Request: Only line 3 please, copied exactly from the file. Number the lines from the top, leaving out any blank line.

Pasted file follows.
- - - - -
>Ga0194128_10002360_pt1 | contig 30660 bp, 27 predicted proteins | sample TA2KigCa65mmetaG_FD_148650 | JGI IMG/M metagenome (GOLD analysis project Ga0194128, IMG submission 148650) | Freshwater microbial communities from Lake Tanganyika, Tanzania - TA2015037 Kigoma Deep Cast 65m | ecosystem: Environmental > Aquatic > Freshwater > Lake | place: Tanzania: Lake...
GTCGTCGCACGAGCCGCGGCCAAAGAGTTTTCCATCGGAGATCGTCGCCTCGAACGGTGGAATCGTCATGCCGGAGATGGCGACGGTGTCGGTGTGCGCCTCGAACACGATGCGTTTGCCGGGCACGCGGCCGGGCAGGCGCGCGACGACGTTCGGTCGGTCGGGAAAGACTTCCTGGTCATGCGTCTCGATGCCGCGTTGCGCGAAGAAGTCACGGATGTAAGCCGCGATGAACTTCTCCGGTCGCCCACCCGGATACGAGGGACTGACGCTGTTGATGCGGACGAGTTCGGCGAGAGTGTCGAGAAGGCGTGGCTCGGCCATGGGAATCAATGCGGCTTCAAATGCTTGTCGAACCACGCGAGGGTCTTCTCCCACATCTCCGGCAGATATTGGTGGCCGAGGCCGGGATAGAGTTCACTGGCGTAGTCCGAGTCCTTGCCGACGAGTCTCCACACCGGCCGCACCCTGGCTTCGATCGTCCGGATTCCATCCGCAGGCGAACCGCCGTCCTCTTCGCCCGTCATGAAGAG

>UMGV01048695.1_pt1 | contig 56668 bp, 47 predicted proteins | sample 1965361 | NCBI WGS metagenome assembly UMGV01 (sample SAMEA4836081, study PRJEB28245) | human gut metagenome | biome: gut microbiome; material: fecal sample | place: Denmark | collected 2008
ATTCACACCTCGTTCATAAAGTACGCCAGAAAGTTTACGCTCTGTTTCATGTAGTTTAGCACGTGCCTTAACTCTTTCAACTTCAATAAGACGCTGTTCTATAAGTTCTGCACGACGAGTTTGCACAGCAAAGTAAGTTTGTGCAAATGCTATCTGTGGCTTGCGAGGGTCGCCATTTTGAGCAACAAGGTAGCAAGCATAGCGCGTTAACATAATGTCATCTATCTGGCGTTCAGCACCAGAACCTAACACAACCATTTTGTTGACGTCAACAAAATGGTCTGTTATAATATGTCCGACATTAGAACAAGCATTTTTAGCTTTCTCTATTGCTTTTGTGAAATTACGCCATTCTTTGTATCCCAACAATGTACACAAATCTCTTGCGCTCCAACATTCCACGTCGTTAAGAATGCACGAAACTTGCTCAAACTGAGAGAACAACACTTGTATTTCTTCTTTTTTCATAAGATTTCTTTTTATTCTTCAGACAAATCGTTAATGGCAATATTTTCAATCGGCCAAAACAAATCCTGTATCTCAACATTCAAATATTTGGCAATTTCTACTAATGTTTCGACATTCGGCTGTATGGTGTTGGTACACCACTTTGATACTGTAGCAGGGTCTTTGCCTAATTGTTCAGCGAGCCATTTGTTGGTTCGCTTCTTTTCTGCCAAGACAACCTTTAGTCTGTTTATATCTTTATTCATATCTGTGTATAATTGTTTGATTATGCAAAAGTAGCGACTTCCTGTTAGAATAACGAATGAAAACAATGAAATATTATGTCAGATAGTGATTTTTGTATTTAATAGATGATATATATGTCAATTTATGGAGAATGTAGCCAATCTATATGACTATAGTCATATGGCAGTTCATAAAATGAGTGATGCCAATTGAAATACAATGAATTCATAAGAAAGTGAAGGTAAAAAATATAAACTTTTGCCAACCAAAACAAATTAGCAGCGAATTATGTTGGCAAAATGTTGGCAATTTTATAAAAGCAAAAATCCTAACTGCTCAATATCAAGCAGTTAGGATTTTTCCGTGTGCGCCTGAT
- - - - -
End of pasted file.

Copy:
>UMGV01048695.1_pt1 | contig 56668 bp, 47 predicted proteins | sample 1965361 | NCBI WGS metagenome assembly UMGV01 (sample SAMEA4836081, study PRJEB28245) | human gut metagenome | biome: gut microbiome; material: fecal sample | place: Denmark | collected 2008